The smell of sweat may have gone from the basement of 73 Edgewood Ave., the beer in the Solo cups may be three weeks dry, but “Modern Love” is not dead.

Organizers say that there is an urgent need to have Modern Love return. David Rudnick ’09, the creator of the event and a frequent DJ, is appealing to Yale College administration officials to give him a space or “pit” as he calls it in his British lilt.

“Modern Love.” The idea was simple — a party with great music, midnight till 4 a.m., Friday:

Anyone could come, regardless of race, culture, sexuality or identity.

Anyone could DJ, regardless of their ability.

Anyone could have a great time.

“No more scenes, no more cool, no more irony, no more trends,” ran the motto.

But after a four week stint, it couldn’t go on.

“We’re in a difficult position right now,” Rudnick said. “It’s very hard to do something like this in a residential neighborhood.”

“Modern Love,” which became a regular Friday night stop for four-hundred or so members of the graduate and undergraduate population for the four weeks it lasted, was know for its great tunes and innovative DJs. Jocks mingled with alternative artists and, generally, tensions were low.

But the organizers couldn’t keep a 400-person party in their basement. It started to spill into the road, and neighbors complained.


“The downside was that way too many people were invited,” said Lucia Diaz-Martin ’09, a neighbor of Rudnick and a keen Modern Love reveller. She thought the problem was simple: there was not enough space for Modern Love to happen.

She affirmed, however, that she thought both the DJs and the parties were “really fun.”

“It wasn’t made to be an affront to anybody,” Rudnick said. “It was meant to be super-welcoming and only a positive experience for the people who attended.”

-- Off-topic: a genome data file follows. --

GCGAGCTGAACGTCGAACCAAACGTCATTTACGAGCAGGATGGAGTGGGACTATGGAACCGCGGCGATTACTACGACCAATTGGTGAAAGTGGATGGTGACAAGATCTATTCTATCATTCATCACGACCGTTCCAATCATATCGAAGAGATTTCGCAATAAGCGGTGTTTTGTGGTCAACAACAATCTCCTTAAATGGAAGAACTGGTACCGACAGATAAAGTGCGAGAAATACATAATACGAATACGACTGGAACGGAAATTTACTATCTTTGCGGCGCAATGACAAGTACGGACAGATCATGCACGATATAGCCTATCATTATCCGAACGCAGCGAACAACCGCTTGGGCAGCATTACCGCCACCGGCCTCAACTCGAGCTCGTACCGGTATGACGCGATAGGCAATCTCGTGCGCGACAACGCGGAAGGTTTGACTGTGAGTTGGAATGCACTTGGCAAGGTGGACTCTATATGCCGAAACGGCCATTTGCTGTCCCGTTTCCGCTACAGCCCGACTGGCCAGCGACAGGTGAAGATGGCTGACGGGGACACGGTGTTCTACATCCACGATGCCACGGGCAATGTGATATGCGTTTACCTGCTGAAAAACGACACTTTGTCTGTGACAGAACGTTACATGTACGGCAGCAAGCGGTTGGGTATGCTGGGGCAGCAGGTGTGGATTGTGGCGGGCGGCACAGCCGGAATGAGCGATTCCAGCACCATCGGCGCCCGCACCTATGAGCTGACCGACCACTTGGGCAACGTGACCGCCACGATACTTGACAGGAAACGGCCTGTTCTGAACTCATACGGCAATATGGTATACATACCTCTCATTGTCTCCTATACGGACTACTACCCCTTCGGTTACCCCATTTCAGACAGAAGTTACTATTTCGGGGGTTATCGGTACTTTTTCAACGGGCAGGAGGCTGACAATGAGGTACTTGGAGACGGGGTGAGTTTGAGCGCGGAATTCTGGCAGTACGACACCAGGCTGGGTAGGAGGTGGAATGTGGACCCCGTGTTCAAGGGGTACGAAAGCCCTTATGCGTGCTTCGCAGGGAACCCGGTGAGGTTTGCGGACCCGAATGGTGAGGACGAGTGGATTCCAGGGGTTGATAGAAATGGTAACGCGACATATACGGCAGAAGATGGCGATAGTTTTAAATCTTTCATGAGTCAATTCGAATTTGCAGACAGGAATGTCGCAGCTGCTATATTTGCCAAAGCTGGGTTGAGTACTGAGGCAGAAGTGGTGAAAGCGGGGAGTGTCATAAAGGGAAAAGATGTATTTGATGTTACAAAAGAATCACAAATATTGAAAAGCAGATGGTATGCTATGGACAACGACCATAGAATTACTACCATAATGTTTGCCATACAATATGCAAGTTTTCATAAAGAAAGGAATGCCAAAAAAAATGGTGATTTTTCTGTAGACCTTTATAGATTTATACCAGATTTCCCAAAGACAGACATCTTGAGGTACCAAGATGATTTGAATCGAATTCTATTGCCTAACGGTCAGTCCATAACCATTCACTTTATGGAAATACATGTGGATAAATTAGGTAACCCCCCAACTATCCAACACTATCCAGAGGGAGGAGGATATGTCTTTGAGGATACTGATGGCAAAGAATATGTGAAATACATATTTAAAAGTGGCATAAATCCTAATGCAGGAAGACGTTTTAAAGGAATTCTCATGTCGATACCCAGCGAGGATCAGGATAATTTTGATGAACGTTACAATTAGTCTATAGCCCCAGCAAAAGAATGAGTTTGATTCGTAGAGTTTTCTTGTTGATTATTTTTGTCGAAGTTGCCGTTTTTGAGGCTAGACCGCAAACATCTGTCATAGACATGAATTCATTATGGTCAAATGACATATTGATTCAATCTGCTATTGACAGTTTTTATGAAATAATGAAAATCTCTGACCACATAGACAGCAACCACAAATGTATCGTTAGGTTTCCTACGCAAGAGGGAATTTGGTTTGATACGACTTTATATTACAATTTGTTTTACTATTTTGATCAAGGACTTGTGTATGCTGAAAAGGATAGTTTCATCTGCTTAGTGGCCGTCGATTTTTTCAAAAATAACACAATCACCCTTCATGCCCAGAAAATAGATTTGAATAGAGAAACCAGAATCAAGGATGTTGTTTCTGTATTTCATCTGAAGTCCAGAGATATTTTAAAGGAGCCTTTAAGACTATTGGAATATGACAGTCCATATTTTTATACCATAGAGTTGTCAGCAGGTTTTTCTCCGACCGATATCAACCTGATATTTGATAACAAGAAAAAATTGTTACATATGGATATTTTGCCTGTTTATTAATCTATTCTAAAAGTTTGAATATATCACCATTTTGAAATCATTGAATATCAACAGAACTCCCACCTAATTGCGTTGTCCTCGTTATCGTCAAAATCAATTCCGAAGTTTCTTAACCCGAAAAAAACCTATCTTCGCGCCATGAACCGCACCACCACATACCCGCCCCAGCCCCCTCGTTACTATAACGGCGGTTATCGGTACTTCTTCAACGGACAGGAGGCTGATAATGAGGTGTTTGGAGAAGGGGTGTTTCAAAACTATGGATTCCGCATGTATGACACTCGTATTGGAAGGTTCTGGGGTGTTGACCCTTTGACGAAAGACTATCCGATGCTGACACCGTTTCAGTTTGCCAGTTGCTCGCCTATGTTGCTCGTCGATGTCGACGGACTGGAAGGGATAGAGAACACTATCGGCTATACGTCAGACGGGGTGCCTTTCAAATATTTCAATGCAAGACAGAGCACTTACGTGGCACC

Rudnick said that he was proud to have seen freshmen mingling with Ph.D. and post-doctoral students.

“It felt so nice to make them feel welcome and to play some music for them,” he said. “There has been amazing energy from the Yale community and the response has been humbling.”

Indeed, in the basement, familiar figures became warped and the Yale bubble seemed far away. The Facebook request line was filled with songs by the end of the summer — great stuff that Rudnick said he had never heard at Yale parties — leaving him asking himself: “Why has nobody played this before?”

Rudnick said that he felt Yale needed a “vanguard space” like a nightclub where people could have a cultural experience when they got together.

But Yale failed when it came to social interaction.

He said he believes the Yale party scene is “so out of sync with every way that Yale tries to be in touch with culture. Yale professes to be, if not at the vanguard, at least aware of, and in dialogue with, all cultural mediums, and it’s proud of it. Is it really becoming of a Yale undergraduate to spend four years going to parties where it’s just about getting drunk and being seen there?”

Yale currently has no space where parties can happen past midnight without security which itself costs an arm and a leg.

“We used to run Modern Love on $80 a night,” he said. The money was mainly spent on alcohol. Revelers remember the airheads in grain alcohol less fondly than they do the music.

YSAC does grant $5,000 to undergraduates every semester to throw a party, but Rudnick said he thought such parties were “farcical.”

“It’s not about being wealthy and having extravagant party decorations,” he said.

Now, Rudnick is “desperate for a venue.” But he hasn’t found it yet. He said despite the fact that he offered to throw the party with no alcohol, all his requests have so far been turned down.

The University’s lack of an undergraduate party space causes students to seek out parties farther off-campus in neighborhoods which are often dangerous at night.

“If Yale college doesn’t build a social venue for Yale undergraduates, within the two new colleges, it would be a display of negligence to the Yale population and an insult to the kids,” he said.